Comics matter, Bill Maher!
Bill Maher would have you believe it is in the last twenty years of American culture which has undermined the ability of our nation’s citizens to make good choices. He contends it is our easy reliance on fantasy, our inability to confront reality, which makes comics so attractive.
Furthermore, he believes it is this extreme cultural dependence which has made the nation vulnerable to predation by the likes of the Alt-Right, White Nationalists, corporate raiders, warmongers and the extreme Conservative Right. At the tip of the spear, he blames comics, fantasy and most importantly the purveyor of those things for decades, the venerable, sometimes sainted, often problematic, regularly misunderstood, surrogate parent of millions, Stanley Lieber, more commonly known for years, as the marvelous pitchman of Marvel Comics, Stan Lee.
To quote Stan Lee:
To mimic the bombastic language used by Stan Lee in the early years of his career: “I say thee – nay!” Comics are not the scourge of the West.
There were plenty of scourges more dangerous to Western Society than DC or Marvel comics, let me assure you. Comics are responsible for many things, but the fall of the West is far beyond their capacity. The US government and its corporate backers are far more likely to be the culprits of that particular decline.
Comics are not undermining the psychological well-being of a nation. They have not caused our children to retreat into infantile behaviors from which they cannot escape; behaviors which keep them trapped at home with their parents into their thirties, unable or unwilling to pay bills, unable to form meaningful relationships and lacking the social skills to take responsibility.
Comics did not prevent the next generation from confronting the Baby Boomers who have all but destroyed society as we know it with their taste for power, rampant need for war, and their unabashed consumerism which converts the living world into a quiescent and consumable form suitable for profit by those in the right places, with the right amount of money. No, comics did not do this.
Nor did it make people unwilling to confront society’s ills because they were too busy watching movies rather than attending to life’s challenges. Life happened. People responded. Those that didn’t suffered alongside those that did. Such is the lot of civilization as we know it. Bill Maher, you are confused as to the nature of the nation as we know it, because you are not part of what is taking place in any way that’s good. Events like the Great Recession bounced off of you, Bill Maher, putting scales over your eyes, preventing you from seeing the truth.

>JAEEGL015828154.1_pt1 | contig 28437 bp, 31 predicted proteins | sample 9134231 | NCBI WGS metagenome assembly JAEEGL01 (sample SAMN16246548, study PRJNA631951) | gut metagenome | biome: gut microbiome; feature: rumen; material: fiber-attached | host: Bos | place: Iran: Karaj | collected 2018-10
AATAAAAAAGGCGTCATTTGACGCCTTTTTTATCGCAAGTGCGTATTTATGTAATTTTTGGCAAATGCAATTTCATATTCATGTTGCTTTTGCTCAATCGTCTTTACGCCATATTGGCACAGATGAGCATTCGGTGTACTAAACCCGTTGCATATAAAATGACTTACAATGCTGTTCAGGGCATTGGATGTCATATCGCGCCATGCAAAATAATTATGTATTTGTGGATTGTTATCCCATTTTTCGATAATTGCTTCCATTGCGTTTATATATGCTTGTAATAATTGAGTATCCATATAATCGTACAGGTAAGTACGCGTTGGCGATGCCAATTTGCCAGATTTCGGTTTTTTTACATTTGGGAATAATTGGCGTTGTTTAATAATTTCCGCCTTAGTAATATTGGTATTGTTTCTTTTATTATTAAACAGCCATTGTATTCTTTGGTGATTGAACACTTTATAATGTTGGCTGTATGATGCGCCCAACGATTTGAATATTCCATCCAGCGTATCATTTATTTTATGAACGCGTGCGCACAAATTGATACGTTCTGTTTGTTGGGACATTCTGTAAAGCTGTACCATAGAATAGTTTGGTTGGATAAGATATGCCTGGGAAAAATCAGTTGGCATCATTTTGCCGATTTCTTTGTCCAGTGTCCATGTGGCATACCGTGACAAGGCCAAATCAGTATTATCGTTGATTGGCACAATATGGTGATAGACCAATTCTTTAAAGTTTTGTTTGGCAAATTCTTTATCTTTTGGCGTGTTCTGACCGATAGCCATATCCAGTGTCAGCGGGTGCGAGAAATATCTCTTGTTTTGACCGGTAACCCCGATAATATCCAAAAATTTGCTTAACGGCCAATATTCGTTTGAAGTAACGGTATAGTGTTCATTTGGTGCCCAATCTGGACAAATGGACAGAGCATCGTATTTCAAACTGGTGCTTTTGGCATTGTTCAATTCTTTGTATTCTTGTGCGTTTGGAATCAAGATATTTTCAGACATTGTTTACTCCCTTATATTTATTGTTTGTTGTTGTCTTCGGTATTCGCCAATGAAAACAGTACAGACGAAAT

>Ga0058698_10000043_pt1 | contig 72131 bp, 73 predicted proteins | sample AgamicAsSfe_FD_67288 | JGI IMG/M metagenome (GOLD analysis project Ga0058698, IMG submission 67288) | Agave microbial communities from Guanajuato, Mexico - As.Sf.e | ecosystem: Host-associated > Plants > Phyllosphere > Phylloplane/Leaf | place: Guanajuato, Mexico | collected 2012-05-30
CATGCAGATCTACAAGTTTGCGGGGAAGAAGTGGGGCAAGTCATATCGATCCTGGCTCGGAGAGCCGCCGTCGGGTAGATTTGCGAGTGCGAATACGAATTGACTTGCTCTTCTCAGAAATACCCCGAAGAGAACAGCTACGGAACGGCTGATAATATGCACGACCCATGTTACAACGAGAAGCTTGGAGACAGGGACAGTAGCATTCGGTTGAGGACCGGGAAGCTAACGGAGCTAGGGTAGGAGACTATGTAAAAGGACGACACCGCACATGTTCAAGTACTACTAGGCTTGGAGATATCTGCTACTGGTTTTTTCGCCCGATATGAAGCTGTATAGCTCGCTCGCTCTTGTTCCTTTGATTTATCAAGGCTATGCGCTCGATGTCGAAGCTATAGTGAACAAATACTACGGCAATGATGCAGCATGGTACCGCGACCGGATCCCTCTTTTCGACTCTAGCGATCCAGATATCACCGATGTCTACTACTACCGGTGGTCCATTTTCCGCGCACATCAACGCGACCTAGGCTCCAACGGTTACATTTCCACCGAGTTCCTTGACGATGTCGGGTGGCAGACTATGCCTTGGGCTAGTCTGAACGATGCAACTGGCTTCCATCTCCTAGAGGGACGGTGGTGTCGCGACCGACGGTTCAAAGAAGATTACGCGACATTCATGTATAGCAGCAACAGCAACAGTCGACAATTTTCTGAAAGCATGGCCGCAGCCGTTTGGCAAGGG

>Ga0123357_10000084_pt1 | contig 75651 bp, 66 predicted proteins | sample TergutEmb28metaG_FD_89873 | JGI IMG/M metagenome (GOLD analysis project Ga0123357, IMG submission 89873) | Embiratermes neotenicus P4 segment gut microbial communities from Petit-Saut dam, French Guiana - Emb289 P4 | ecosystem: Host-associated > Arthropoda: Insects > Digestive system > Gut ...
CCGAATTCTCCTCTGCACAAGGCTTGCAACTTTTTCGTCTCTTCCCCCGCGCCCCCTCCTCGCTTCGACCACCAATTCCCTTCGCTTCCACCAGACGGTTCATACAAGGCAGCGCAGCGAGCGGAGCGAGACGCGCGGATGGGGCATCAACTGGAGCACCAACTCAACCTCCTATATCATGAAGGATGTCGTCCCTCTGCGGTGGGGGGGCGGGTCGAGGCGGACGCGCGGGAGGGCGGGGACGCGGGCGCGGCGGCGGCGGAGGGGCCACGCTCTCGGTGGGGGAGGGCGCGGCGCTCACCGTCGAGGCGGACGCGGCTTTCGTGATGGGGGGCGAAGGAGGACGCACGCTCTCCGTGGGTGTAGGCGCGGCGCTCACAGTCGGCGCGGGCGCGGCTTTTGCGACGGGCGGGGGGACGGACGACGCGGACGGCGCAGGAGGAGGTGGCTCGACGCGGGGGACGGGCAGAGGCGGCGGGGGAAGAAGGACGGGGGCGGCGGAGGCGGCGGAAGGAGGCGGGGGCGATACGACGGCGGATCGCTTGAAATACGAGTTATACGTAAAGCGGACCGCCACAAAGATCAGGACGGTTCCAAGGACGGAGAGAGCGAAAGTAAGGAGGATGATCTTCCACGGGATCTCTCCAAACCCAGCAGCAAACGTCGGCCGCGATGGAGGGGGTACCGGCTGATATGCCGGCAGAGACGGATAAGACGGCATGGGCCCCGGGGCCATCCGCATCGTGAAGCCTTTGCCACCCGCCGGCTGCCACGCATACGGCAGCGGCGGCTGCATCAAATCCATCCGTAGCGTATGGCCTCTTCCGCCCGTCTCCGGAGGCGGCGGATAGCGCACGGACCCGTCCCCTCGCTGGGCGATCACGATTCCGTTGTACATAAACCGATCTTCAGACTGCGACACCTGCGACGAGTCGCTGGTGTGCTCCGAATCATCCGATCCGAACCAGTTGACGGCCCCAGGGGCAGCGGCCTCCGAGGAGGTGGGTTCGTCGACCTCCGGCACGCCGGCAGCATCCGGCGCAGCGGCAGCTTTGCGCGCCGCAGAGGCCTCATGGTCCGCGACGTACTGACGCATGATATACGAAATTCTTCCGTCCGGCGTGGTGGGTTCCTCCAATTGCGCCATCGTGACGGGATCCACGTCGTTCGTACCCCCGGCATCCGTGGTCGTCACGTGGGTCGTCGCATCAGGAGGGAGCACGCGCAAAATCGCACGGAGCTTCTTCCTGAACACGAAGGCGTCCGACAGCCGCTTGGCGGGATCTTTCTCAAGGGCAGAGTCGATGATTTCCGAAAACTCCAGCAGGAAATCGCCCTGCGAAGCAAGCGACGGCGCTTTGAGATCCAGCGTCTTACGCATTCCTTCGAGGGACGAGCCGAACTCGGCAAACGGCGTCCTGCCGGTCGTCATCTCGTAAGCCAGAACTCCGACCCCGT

Comics didn’t destroy America.
Greed may. Shortsightedness may, a lack of clear vision, a lack of understanding, a lack of proper planning, a failure to educate people on the social norms we should have been monitoring rather than privatizing. Comics didn’t, nay couldn’t have destroyed a world which has been broken and stayed broken since World War II.
Since you wanted to go there, let’s go there. The War to End All Wars was World War I. Did the world disarm after millions of people died from warfare and influenza, costing hundreds of millions of lives for the sake of the rich and powerful? No. It wouldn’t even be thirty years before we would be back at war, across the planet, in a war that would make World War II seem like a festival by comparison.
Did we stop waging war after World War II? I mean, after all, we used weapons which everyone agrees should never be used again. Did we stop making them? No. Because of fear. Because of weakness. Because of greed. Did America recant the mantras of war, dedicating itself to peace by making its infrastructure better, spending trillions to educate its people, plan for the future, design better technologies which could release us from our dependence upon fossil fuels? No. Instead, American capitalized on its position of power as a survivor of World War II and chose that moment to “lead” the world through economic and military might using fear, weakness and greed as its primary weapons of mass distraction.
These three things, fear, weakness and greed, are the destabilizing forces which destroy the world on a regular basis; sometimes quickly, as in times of war, sometime slowly as when rampant consumerism undermines society’s education system, requiring people to be clever enough to work, but not enough to think and resist the call of consumerism, of jingoism, of extremism, of nationalism. Yes, those are also the tools of people in power, control the education of a man and you can control the things he does through his fears.
Comics don’t support any of those things —not the good ones. Good comics promote thought. They promote introspection. They promote a view of the world which is larger than the individual. Often it is the entire nature of superheroic comic stories to promote a view that says the collective we is more important than the individual, that our goal is to push society along and not just to serve our individual needs. Good comics talk about working together, promoting teamwork, dealing with one’s inner demons, fighting for good, protecting the weaker among us, righting the wrongs presented to us — to fight for the world rather than against it.
No, Bill Maher, you haven’t read a comic in a long time, if ever. Because for the forty years I have been reading comics, comics which didn’t always represent me or mine, they have tried to tell stories of an inclusive we, even if, like so many things American, the message wasn’t always clear. I took the message, the underlying narrative and made it mine anyway.
It’s a damned good message.
These days, comics have come a long way. They are working to be more inclusive. The big Two are struggling to get the job done but they are doing it. They have lots of pressure from talented outsiders who are producing amazing works of art, compelling stories, inclusive tales which show a larger and more beautifully complex world than comics have done up to date.
Stan Lee would be proud of this. I would suspect if you hadn’t been suffering from anal-cranial inversion, you might have realized this yourself. The world you are always ranting about on your show is the world comic heroes are usually attempting to create. It is their example you extol every time you declare there should be more justice, betting voting laws, higher quality education, smarter citizens, better laws, less corrupt politicians, less military spending, and a closer more integrated society, free from prejudice and fear.